Open Access hot topic at Research Management event

Kyle Brady
Wednesday 2 February 2011

Closing discussions were focussed on Open Access and compliance with research funder mandates at a recent event organised by the Centre for Research Communications.

Research Management: Smoothing the Way brought together library, IT and research managers to look at integrating research management in institutions and best practice in research support. The work at St Andrews to implement Pure and provide a joined-up service was presented as one of the case studies. We emphasized the close working relationships and sharing of knowledge that characterises our approach. Presenters from Glasgow and Newscastle provided useful insight into development of systems including features to support research assessment.

Representatives from Wellcome and NERC provided the funders’ perspective, and both speakers highlighted the need for good acknowledgement practice. When data on funder names and grant IDs is properly exposed and linked, systems can make ‘magic happen’ by linking projects and resulting publications. The Grant Lookup feature in UK PubMed Central is an example of how this can work.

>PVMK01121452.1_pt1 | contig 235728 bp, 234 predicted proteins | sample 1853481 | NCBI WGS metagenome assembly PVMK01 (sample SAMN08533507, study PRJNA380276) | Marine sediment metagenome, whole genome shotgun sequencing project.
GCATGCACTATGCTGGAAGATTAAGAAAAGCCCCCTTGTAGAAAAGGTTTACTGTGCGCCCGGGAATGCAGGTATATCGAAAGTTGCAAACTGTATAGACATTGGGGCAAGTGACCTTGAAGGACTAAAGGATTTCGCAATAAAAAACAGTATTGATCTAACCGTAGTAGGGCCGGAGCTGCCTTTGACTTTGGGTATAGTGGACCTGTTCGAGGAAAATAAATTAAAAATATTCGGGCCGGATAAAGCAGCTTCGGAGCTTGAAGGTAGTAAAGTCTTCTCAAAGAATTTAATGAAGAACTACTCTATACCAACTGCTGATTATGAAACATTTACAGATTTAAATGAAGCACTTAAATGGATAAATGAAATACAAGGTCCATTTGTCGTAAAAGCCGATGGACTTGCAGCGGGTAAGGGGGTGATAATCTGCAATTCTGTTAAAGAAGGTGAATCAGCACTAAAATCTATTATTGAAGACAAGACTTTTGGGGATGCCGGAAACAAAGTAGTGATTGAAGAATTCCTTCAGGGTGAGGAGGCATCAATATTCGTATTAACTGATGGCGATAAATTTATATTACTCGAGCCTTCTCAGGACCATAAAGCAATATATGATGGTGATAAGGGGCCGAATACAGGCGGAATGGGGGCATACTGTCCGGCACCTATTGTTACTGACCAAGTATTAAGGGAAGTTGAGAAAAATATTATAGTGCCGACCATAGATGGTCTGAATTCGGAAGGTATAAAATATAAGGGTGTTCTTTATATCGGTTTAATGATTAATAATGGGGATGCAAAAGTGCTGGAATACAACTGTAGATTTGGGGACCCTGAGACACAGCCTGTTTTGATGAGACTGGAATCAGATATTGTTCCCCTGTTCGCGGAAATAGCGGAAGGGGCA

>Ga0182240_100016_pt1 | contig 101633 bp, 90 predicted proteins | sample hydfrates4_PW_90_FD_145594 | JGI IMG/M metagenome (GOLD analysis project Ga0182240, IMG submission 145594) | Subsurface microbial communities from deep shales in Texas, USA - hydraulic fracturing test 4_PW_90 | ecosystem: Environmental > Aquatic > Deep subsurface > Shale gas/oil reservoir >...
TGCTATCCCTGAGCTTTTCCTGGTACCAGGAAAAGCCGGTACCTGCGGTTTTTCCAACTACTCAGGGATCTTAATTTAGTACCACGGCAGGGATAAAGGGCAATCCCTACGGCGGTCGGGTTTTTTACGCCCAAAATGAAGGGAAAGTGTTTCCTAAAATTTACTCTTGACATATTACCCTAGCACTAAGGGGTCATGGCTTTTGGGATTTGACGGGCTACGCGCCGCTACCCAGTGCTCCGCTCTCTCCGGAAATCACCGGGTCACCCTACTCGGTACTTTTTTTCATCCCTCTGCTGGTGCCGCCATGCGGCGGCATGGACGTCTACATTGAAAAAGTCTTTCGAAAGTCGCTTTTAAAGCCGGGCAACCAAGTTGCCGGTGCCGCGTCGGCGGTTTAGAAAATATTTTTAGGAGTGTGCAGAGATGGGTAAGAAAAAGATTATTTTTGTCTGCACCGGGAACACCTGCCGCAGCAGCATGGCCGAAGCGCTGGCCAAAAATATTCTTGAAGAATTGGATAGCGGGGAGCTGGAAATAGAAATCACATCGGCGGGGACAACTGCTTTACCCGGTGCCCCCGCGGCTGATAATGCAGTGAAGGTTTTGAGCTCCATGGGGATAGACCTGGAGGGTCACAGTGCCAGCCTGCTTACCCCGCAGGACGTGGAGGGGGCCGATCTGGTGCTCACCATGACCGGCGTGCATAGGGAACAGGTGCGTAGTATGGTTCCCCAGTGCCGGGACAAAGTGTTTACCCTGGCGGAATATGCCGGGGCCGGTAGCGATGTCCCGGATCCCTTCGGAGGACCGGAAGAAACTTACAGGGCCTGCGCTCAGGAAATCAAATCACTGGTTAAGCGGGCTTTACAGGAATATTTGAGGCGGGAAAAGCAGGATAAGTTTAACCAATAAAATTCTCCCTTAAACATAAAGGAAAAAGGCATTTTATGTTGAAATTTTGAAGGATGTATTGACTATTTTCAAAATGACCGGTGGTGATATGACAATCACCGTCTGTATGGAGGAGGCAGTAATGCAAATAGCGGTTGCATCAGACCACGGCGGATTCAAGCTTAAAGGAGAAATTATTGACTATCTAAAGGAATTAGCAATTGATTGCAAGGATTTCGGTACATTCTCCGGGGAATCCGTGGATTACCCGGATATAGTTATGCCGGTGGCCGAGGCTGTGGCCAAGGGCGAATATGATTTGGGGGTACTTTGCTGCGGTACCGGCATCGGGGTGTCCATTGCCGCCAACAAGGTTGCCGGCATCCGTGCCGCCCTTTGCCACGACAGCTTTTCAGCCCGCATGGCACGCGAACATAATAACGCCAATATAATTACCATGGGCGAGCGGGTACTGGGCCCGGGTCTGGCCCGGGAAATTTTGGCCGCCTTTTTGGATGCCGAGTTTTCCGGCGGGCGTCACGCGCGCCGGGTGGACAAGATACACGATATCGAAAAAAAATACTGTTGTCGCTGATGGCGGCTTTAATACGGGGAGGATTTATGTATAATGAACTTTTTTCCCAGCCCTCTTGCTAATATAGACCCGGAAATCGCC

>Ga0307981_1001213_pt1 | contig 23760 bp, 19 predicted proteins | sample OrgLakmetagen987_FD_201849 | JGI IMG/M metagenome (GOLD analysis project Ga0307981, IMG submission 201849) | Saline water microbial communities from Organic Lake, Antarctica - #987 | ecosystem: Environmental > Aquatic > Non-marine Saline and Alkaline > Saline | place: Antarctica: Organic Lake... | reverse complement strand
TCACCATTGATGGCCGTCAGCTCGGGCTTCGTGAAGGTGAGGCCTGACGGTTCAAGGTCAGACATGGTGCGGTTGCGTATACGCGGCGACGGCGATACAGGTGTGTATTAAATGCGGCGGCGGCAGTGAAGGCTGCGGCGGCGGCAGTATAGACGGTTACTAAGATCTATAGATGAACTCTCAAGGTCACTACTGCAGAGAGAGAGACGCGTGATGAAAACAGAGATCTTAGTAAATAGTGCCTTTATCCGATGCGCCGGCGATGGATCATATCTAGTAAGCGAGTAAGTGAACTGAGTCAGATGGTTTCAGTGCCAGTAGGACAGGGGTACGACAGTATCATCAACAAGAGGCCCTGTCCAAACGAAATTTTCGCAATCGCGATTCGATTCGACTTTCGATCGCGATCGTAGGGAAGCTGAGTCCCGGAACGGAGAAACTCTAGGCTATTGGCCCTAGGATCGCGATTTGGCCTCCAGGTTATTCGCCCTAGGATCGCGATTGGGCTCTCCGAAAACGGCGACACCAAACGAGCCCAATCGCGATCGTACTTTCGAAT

We also heard from Stephen Pinfield on funding streams for open access; reminding us that publishing models are in transition. Institutions will need to provide solid support to help researchers build open access publishing costs into their normal practice, from grant application to possible extended ‘writing up’ periods. Background and further discussion is in the article ‘Paying for open access? Institutional funding streams and OA publication charges

A roundup of the day with representative of CRC, ARMA, RLUK and SCONUL noted the need for shared systems and services where possible as we prepare for REF, while acknowledging the competitive nature of research assessment. Continued advocacy for compliance with funder mandates is needed from both institutions and the funders themselves, with better support for claiming open access costs. Open Access is undoubtably seen as a driving force for enhancing scholarly communication, and final thoughts turned to what can be done to continue bringing OA into mainstream practice.

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